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SummaryThe most unusual adventure of recent time, but is it enough?
The GoodFinally after long years of waiting the adventure genre had moved forward. The year 2006 showed a lot of innovation together with a rediscovery of a hilarious narrative of a comedy adventure in form of such games as Fahrenheit, Scratches, Dreamfall, Sam & Max Season One, Al Emmo, Scratches and so on. The trend of innovation continues in 2007 by the will of Frictional Games, an independent developer together with their horror-adventure game Penumbra: Overture – Episode 1. With a powerful physics engine and a complete real-time 3D environment Frictional Games has managed to succeed where it seems that everybody else failed, in creating a constant suspense atmosphere that can’t be ruined by either illogical puzzles (as in other horror adventures) or by over-reliance on cheap effects (as in other horror actions). But unfortunately for the Penumbra, all that glitters isn’t always gold. Check out the not so Good section for details.
Of course the main driving force behind the title is physics. The game that has a library file called “Newton.dll” in its folder convincingly proves that harnessing the computing power of a gamer’s CPU may yield not only spectacular results for an action gaming but provide a sophisticated and intelligent gameplay of an adventure as well. Much like in Fahrenheit the player has to perform a certain pattern of movements with his mouse to do simple actions which in any another game may be accomplished by simply pushing a button. However unlike Fahrenheit, Penumbra applies all the known laws of Newtonian (all three of them) physics to these actions. So opening a door will be a much easier enterprise, if you get hold of it as far away from the hinges as you can. Otherwise expect a lot of effort to be put in moving your USB rodent. The same goes for turning valves, pulling levers, opening drawers, moving barrels, throwing motors and so on. With Penumbra all these everyday actions (at least for a gamer’s life) are performed with a fresh and interesting approach.
Thank God Frictional Games has not applied the same system to the combat part as well. Although it still has certain issues, the action in Penumbra is a far cry of that unyielding monstrosity as seen in Trespasser. Thank God, because the action takes a bigger role in the gameplay of Penumbra, as one might expect. Fighting off zombie dogs could be a much more a nuisance than it is in its current state. But still, although I always support the inclusion of action sequences in my adventures I would recommend you to set the difficulty level to easy at the beginning of the game. You won’t lose any bit of a challenge, because the main challenge of Penumbra lies in its puzzles, but will save yourself a lot of unnecessary encounters with the game’s awkward combat system. In terms of story and presentation the game is a devoted follower of System Shock. The masterpiece by Looking Glass studios and Irrational games is constant source of inspiration for the developers. Penumbra features the same nonstop gameplay in which all the plot twists are revealed not in separate cutscenes, but during the game itself (Yes, you zealous Half-Life fans, System Shock did it first!). You will constantly find the notes of the previous (and a few current) inhabitants of the underground complex you’re exploring, much like in fashion of audio logs as seen in original System Shock. Even the greatest villain of all time, Shodan, has got her respective counterpart in the first episode of Penumbra. A delusional yet mysterious and obviously intelligent person Red will guide you, in his own cryptic way, through the obstacles, you will be constantly encountering. Expect some serious and convincing voice-acting on his part. Unfortunately all the other parts of its inspirational source Penumbra got wrong. Which brings me to the…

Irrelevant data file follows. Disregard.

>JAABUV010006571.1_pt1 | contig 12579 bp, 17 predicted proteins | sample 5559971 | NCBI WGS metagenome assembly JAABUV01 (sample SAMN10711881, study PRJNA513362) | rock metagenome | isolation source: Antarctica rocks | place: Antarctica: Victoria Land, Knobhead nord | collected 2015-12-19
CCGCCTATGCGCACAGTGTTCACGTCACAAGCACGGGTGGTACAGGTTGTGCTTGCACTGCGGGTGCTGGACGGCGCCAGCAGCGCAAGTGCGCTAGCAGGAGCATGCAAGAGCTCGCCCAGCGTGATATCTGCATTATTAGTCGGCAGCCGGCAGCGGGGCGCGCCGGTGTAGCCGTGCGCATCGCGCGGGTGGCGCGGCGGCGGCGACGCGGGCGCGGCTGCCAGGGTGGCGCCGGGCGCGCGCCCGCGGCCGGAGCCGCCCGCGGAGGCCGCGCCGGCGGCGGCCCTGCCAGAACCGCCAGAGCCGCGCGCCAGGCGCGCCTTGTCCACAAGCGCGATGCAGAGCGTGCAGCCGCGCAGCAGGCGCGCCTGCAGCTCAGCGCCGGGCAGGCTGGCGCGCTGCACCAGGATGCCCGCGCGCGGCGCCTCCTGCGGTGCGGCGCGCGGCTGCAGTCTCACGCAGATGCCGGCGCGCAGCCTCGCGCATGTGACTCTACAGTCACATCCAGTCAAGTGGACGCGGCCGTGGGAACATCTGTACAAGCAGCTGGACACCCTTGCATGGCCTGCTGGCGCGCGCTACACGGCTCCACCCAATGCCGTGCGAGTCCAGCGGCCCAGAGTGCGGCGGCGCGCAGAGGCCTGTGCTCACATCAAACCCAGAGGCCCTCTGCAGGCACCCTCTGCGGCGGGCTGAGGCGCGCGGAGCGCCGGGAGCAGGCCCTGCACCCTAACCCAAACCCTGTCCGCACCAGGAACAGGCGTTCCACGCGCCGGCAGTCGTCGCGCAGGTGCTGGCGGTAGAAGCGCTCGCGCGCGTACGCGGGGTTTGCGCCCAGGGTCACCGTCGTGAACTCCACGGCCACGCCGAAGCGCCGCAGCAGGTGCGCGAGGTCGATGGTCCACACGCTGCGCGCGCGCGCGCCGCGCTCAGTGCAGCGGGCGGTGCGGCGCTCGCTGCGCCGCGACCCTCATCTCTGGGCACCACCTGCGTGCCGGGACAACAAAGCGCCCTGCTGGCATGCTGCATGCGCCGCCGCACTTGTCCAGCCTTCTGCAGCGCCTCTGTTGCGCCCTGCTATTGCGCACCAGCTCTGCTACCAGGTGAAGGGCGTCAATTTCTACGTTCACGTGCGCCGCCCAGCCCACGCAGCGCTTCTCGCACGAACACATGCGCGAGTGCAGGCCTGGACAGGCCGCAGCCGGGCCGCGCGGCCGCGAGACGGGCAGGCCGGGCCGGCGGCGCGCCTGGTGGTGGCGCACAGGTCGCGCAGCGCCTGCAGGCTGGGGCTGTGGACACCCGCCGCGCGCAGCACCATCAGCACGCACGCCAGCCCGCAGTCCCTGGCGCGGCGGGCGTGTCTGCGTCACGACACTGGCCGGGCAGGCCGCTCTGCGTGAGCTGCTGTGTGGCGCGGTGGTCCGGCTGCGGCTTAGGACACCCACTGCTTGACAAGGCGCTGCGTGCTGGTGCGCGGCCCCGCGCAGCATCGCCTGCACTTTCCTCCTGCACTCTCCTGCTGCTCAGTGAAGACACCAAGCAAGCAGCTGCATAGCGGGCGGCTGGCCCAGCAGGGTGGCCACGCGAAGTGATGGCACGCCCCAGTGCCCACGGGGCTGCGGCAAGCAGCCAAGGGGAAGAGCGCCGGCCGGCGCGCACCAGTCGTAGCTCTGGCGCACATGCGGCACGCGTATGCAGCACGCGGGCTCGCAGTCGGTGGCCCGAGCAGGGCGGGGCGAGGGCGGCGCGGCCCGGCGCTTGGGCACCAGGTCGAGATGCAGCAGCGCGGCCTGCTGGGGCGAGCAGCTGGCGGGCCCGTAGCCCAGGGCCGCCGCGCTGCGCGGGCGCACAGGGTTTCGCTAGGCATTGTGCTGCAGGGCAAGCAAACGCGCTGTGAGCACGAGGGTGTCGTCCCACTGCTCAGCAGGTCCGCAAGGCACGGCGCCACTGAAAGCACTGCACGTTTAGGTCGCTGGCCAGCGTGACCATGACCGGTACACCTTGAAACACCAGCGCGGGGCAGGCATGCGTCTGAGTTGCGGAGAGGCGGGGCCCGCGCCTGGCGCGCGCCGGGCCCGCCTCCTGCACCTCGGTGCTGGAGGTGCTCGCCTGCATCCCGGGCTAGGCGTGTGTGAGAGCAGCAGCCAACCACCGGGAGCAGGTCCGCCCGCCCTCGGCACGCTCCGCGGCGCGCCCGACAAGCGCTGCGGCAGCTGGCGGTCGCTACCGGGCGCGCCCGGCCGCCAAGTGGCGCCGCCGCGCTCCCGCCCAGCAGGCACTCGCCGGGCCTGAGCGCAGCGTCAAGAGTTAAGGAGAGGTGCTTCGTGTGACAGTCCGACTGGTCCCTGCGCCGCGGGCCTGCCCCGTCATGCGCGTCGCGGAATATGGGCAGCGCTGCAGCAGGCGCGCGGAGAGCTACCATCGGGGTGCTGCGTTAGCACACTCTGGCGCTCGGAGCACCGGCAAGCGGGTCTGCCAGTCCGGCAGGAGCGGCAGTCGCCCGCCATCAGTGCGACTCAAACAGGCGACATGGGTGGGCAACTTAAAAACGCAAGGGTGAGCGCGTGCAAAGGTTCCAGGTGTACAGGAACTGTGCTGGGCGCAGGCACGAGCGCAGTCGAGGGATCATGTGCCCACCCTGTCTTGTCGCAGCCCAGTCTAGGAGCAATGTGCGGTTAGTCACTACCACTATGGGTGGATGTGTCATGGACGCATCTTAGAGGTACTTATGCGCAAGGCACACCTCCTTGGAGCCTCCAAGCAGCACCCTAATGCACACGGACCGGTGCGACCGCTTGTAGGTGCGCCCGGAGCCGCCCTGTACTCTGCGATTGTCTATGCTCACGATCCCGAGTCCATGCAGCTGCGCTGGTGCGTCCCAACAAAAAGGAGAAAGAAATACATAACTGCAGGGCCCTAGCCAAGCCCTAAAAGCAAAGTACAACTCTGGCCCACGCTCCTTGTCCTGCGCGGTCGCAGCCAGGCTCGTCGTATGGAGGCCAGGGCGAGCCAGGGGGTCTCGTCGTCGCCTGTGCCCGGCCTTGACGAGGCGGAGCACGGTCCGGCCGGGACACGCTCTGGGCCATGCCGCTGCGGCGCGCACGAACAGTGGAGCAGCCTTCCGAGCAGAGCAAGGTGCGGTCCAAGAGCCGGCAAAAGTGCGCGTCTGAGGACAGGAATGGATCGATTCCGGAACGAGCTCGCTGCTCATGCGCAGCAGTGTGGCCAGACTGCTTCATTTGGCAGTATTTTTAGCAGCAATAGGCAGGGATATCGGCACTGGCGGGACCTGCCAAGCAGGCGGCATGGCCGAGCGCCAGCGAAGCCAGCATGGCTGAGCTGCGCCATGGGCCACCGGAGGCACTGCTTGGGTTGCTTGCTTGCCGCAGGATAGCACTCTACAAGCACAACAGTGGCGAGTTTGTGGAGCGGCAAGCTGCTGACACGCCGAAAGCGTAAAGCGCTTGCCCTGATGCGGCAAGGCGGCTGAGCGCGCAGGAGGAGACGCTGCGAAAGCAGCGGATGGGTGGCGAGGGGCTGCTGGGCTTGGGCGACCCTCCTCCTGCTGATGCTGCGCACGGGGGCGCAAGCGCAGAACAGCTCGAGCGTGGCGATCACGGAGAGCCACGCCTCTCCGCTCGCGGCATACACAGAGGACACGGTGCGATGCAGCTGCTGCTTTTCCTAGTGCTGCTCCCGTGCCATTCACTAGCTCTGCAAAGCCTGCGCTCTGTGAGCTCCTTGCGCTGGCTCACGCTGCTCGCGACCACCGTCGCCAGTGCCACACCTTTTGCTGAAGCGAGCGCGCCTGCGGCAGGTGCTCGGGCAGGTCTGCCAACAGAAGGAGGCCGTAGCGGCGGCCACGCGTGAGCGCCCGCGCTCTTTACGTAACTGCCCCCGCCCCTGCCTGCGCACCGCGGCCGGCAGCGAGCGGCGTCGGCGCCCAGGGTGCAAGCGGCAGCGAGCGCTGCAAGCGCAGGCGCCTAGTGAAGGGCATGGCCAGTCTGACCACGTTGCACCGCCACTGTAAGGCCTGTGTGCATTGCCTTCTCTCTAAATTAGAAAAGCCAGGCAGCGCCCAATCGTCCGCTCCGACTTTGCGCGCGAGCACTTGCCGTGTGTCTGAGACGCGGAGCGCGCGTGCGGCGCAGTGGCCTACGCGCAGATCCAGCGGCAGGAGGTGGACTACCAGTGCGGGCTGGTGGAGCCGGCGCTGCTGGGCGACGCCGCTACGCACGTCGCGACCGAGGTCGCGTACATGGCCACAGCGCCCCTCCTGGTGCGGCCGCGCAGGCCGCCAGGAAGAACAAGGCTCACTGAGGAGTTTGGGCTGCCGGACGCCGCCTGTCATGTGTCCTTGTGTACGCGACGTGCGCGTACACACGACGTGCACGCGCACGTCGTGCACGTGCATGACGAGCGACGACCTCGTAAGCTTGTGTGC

The BadSo what’s wrong with this game? First of all it is level design. The guys from Frictional Games obviously put a lot of effort in the locations that require a lot of exploring on players part. But what about all the others? Running through the constant featureless corridors can hardly be a worthwhile time spending for a seasoned adventurer. Now System Shock did that right. All the corridors and rooms connected represented a unified whole. In Penumbra you almost feel that those aspects of level design were created by different people. Tell me why do we have to suffer through these tedious, long and tiresome corridors every time we want to get somewhere? It seems that Frictional Games has a lot to work upon until the release of the second episode.
Another miss is all those notes scattered throughout the game. The problem with them is that they’re so unrelated to the game and to each other that considering their size it hardly worth the bother to read them through. Again, System Shock got that right. In SS, and especially in SS2 all the logs were personal, intimate I might say. There were a countless number of subplots going on through these messages. Each new log was like a birthday present. You were always wondering what happened to this particular person and what he was going through. Penumbra does neither of that. Except a thrilling diary of a spider-eating madman, all that you have to read is dry news clippings, and workers’ log reports. Hardly an entertaining or intimate stuff if you ask me.
And the last and most serious of Penumbra crimes is that it doesn’t live up to its advertisement. All of the inventory based puzzles has nothing to do with physics whatsoever. Double-click on an item, click on the hotspot and here you are! No physics implied, classic adventure gaming in its purest form. All the physics go to opening the doors, pulling levers and pushing rocks. I really expected from Penumbra a much more serious level of interaction than just pulling, pushing and turning stuff.